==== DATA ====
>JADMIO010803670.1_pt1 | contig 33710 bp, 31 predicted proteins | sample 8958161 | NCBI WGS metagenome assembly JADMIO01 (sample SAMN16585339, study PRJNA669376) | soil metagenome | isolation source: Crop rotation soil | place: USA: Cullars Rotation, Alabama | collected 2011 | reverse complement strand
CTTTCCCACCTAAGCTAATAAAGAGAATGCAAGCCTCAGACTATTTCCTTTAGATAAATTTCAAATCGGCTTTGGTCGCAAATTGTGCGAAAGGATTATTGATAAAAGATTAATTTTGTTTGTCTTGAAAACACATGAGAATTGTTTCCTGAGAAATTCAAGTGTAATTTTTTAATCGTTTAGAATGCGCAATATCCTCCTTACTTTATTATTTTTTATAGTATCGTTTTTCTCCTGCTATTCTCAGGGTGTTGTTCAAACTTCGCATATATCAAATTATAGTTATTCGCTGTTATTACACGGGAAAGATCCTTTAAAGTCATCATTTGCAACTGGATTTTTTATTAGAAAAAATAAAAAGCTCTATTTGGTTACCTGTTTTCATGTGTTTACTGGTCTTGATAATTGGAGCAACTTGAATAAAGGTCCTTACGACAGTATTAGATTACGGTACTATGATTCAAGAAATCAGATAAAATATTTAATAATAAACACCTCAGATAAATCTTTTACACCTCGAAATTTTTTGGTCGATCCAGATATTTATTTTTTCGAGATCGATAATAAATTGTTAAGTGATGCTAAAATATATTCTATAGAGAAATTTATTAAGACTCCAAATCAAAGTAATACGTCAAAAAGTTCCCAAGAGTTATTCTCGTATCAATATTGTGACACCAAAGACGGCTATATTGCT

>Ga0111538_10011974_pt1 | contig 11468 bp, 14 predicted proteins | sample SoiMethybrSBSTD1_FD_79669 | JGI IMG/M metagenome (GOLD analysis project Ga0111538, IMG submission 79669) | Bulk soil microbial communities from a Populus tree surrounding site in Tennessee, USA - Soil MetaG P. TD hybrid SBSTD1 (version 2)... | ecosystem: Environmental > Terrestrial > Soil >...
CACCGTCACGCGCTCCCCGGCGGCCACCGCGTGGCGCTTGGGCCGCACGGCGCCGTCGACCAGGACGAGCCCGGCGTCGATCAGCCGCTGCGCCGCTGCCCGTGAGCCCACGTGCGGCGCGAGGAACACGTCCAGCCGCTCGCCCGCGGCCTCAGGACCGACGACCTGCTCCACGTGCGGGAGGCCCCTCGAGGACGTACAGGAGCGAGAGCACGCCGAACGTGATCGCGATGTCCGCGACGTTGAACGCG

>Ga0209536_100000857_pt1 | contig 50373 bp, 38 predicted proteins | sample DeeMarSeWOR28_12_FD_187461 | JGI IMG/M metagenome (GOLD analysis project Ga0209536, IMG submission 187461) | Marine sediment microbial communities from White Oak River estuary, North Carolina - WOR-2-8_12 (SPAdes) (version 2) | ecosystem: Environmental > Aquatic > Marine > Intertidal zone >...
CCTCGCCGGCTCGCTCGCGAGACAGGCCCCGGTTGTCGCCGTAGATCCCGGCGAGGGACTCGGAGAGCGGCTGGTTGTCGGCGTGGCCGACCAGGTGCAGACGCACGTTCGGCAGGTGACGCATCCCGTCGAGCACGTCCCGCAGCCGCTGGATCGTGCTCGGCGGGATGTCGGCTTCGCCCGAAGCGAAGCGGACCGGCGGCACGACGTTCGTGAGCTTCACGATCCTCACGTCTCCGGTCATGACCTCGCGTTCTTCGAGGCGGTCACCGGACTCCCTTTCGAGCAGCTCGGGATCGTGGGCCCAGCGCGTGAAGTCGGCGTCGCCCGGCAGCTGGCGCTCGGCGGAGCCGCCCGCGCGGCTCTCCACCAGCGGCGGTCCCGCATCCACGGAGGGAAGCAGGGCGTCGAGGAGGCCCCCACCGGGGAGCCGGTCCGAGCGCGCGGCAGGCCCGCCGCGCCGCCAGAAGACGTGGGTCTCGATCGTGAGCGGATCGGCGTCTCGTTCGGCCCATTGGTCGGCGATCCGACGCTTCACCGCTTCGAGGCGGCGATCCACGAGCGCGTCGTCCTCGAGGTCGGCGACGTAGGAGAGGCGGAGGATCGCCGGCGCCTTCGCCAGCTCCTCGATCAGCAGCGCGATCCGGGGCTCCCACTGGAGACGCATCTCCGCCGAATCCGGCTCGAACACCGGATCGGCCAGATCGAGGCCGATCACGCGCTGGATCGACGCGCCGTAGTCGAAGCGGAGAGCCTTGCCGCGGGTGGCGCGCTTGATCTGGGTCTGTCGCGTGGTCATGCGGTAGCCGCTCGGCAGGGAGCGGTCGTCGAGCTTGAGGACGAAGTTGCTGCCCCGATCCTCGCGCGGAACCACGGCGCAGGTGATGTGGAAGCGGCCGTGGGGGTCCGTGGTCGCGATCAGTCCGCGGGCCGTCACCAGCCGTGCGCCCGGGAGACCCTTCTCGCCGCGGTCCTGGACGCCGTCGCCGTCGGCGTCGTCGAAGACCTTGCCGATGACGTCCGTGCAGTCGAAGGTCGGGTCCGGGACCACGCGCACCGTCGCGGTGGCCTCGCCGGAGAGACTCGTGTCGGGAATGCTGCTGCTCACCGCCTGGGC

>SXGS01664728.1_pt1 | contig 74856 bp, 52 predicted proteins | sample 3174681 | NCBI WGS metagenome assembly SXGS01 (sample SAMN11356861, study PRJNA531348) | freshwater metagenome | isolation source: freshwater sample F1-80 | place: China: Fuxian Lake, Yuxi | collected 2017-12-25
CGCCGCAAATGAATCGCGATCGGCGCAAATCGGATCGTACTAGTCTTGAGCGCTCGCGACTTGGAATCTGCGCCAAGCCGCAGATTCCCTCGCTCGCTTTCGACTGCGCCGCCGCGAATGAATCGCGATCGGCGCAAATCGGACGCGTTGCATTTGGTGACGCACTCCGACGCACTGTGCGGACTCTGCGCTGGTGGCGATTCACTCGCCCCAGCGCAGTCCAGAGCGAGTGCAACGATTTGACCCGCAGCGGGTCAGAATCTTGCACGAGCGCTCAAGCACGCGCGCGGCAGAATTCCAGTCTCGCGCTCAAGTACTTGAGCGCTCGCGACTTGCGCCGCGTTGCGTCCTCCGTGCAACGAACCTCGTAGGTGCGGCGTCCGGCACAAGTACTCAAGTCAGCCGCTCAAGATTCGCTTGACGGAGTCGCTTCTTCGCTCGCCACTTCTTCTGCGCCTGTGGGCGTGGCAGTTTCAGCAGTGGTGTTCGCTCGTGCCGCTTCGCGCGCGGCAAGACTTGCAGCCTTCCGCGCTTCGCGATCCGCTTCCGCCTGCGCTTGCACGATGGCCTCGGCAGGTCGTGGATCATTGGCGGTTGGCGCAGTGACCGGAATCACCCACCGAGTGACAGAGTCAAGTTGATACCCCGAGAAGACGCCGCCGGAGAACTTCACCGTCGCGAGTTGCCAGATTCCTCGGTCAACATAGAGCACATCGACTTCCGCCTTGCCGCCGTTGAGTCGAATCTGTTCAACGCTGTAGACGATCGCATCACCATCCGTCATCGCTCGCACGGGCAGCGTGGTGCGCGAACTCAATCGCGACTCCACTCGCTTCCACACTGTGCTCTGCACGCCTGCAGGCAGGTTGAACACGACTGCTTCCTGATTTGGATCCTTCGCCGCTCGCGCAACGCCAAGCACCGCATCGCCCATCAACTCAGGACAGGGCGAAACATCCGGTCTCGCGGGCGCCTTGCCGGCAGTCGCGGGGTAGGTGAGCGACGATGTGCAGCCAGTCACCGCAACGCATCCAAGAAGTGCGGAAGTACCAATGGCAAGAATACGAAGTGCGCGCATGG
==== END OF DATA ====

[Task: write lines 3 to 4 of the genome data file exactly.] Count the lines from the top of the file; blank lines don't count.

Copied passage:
>Ga0111538_10011974_pt1 | contig 11468 bp, 14 predicted proteins | sample SoiMethybrSBSTD1_FD_79669 | JGI IMG/M metagenome (GOLD analysis project Ga0111538, IMG submission 79669) | Bulk soil microbial communities from a Populus tree surrounding site in Tennessee, USA - Soil MetaG P. TD hybrid SBSTD1 (version 2)... | ecosystem: Environmental > Terrestrial > Soil >...
CACCGTCACGCGCTCCCCGGCGGCCACCGCGTGGCGCTTGGGCCGCACGGCGCCGTCGACCAGGACGAGCCCGGCGTCGATCAGCCGCTGCGCCGCTGCCCGTGAGCCCACGTGCGGCGCGAGGAACACGTCCAGCCGCTCGCCCGCGGCCTCAGGACCGACGACCTGCTCCACGTGCGGGAGGCCCCTCGAGGACGTACAGGAGCGAGAGCACGCCGAACGTGATCGCGATGTCCGCGACGTTGAACGCG